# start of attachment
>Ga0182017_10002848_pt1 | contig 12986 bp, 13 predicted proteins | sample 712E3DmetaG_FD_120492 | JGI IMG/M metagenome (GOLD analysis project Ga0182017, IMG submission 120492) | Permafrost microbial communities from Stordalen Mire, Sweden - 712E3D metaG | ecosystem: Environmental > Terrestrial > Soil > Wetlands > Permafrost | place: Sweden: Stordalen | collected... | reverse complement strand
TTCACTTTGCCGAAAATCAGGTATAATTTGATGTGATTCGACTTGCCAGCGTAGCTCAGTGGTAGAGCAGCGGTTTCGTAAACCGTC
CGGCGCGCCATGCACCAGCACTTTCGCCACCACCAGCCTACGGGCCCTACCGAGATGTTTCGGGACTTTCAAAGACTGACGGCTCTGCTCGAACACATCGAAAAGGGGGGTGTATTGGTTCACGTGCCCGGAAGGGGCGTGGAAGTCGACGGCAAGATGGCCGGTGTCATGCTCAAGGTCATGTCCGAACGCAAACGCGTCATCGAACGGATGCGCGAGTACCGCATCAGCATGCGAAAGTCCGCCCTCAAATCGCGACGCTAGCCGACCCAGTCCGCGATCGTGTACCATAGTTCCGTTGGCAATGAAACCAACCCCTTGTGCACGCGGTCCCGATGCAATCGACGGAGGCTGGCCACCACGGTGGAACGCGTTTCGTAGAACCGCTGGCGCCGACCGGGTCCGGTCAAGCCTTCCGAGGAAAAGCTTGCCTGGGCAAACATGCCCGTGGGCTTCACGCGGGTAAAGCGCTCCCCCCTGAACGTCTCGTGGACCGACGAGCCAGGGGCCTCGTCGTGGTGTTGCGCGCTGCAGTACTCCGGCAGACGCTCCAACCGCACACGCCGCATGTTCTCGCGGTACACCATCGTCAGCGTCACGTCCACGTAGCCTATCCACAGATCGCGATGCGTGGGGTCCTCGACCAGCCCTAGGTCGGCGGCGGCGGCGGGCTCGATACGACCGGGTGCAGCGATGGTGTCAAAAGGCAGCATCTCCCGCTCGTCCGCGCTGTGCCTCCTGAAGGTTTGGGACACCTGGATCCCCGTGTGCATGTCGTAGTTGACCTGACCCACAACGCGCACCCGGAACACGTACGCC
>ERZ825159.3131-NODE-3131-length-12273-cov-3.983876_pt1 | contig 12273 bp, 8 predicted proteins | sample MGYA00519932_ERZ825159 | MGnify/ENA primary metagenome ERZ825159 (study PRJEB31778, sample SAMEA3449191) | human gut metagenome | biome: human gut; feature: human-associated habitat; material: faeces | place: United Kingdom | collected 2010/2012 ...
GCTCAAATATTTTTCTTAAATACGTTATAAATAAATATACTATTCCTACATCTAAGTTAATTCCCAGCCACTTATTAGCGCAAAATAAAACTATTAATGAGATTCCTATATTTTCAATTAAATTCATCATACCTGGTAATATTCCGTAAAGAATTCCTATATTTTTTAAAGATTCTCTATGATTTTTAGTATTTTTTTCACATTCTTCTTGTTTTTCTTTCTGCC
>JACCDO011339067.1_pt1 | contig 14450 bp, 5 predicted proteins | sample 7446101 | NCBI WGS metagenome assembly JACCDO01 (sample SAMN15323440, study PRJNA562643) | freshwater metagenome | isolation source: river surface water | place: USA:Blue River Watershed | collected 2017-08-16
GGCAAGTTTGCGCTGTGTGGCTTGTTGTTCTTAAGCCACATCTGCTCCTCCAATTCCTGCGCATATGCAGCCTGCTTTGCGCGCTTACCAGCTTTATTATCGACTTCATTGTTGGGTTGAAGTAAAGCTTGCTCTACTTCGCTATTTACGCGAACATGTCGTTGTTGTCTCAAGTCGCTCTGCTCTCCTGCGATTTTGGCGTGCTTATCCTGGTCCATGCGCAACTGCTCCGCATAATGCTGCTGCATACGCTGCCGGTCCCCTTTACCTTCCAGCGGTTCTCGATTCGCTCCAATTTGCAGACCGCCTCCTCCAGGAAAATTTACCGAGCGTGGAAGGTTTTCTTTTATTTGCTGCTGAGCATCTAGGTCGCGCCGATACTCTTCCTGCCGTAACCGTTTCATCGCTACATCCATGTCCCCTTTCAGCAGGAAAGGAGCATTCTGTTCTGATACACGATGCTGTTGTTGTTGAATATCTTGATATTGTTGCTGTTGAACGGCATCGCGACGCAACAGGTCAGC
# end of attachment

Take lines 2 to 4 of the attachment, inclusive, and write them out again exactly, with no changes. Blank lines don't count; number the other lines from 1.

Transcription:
TTCACTTTGCCGAAAATCAGGTATAATTTGATGTGATTCGACTTGCCAGCGTAGCTCAGTGGTAGAGCAGCGGTTTCGTAAACCGTC
CGGCGCGCCATGCACCAGCACTTTCGCCACCACCAGCCTACGGGCCCTACCGAGATGTTTCGGGACTTTCAAAGACTGACGGCTCTGCTCGAACACATCGAAAAGGGGGGTGTATTGGTTCACGTGCCCGGAAGGGGCGTGGAAGTCGACGGCAAGATGGCCGGTGTCATGCTCAAGGTCATGTCCGAACGCAAACGCGTCATCGAACGGATGCGCGAGTACCGCATCAGCATGCGAAAGTCCGCCCTCAAATCGCGACGCTAGCCGACCCAGTCCGCGATCGTGTACCATAGTTCCGTTGGCAATGAAACCAACCCCTTGTGCACGCGGTCCCGATGCAATCGACGGAGGCTGGCCACCACGGTGGAACGCGTTTCGTAGAACCGCTGGCGCCGACCGGGTCCGGTCAAGCCTTCCGAGGAAAAGCTTGCCTGGGCAAACATGCCCGTGGGCTTCACGCGGGTAAAGCGCTCCCCCCTGAACGTCTCGTGGACCGACGAGCCAGGGGCCTCGTCGTGGTGTTGCGCGCTGCAGTACTCCGGCAGACGCTCCAACCGCACACGCCGCATGTTCTCGCGGTACACCATCGTCAGCGTCACGTCCACGTAGCCTATCCACAGATCGCGATGCGTGGGGTCCTCGACCAGCCCTAGGTCGGCGGCGGCGGCGGGCTCGATACGACCGGGTGCAGCGATGGTGTCAAAAGGCAGCATCTCCCGCTCGTCCGCGCTGTGCCTCCTGAAGGTTTGGGACACCTGGATCCCCGTGTGCATGTCGTAGTTGACCTGACCCACAACGCGCACCCGGAACACGTACGCC
>ERZ825159.3131-NODE-3131-length-12273-cov-3.983876_pt1 | contig 12273 bp, 8 predicted proteins | sample MGYA00519932_ERZ825159 | MGnify/ENA primary metagenome ERZ825159 (study PRJEB31778, sample SAMEA3449191) | human gut metagenome | biome: human gut; feature: human-associated habitat; material: faeces | place: United Kingdom | collected 2010/2012 ...